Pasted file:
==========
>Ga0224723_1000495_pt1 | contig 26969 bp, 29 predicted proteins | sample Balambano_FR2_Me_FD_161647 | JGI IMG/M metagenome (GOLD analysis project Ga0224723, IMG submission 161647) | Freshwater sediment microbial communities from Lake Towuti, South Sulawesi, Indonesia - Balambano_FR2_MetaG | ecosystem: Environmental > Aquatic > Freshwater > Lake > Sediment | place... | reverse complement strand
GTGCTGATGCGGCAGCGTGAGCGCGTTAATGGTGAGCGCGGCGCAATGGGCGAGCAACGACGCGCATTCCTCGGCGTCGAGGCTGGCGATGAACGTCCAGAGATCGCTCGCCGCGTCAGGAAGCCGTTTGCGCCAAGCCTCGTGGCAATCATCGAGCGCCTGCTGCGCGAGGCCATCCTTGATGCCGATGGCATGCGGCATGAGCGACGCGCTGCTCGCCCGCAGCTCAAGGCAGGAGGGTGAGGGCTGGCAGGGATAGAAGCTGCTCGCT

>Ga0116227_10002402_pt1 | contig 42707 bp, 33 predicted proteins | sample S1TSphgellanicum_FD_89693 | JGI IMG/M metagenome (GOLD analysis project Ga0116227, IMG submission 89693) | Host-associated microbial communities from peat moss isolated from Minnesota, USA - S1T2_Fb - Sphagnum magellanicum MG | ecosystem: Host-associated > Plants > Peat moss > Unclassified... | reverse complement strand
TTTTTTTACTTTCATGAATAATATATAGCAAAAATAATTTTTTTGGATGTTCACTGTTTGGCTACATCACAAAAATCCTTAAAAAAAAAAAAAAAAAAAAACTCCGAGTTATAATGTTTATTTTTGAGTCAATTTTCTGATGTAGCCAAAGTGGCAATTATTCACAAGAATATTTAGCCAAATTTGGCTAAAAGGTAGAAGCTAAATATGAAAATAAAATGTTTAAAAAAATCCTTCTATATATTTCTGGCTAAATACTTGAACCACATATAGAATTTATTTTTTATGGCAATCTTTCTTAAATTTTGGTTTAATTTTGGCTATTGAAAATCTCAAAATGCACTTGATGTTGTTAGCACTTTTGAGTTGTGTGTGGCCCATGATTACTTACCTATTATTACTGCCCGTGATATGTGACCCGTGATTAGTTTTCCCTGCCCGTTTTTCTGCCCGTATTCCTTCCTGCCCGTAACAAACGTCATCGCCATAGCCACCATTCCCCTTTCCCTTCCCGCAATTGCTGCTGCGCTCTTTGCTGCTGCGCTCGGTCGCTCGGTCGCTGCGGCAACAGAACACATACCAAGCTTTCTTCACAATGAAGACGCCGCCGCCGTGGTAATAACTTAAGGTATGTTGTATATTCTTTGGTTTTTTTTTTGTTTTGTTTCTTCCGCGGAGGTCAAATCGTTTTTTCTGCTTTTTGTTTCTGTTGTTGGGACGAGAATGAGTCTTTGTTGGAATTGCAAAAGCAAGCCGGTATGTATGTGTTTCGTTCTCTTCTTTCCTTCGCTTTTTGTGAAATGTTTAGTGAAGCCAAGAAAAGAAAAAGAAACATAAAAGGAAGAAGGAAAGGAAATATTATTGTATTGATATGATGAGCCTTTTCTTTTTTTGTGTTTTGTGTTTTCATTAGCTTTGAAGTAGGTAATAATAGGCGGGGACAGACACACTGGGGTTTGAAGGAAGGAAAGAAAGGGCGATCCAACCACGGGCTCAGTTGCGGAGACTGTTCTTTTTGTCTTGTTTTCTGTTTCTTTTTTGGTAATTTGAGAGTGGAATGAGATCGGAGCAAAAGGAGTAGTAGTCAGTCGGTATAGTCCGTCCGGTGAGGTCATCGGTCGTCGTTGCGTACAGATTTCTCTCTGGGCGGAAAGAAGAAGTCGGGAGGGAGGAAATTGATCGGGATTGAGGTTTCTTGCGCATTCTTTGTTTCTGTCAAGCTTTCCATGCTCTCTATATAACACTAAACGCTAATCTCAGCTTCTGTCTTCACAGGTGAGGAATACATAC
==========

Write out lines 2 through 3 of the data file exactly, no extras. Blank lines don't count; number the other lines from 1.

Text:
GTGCTGATGCGGCAGCGTGAGCGCGTTAATGGTGAGCGCGGCGCAATGGGCGAGCAACGACGCGCATTCCTCGGCGTCGAGGCTGGCGATGAACGTCCAGAGATCGCTCGCCGCGTCAGGAAGCCGTTTGCGCCAAGCCTCGTGGCAATCATCGAGCGCCTGCTGCGCGAGGCCATCCTTGATGCCGATGGCATGCGGCATGAGCGACGCGCTGCTCGCCCGCAGCTCAAGGCAGGAGGGTGAGGGCTGGCAGGGATAGAAGCTGCTCGCT

>Ga0116227_10002402_pt1 | contig 42707 bp, 33 predicted proteins | sample S1TSphgellanicum_FD_89693 | JGI IMG/M metagenome (GOLD analysis project Ga0116227, IMG submission 89693) | Host-associated microbial communities from peat moss isolated from Minnesota, USA - S1T2_Fb - Sphagnum magellanicum MG | ecosystem: Host-associated > Plants > Peat moss > Unclassified... | reverse complement strand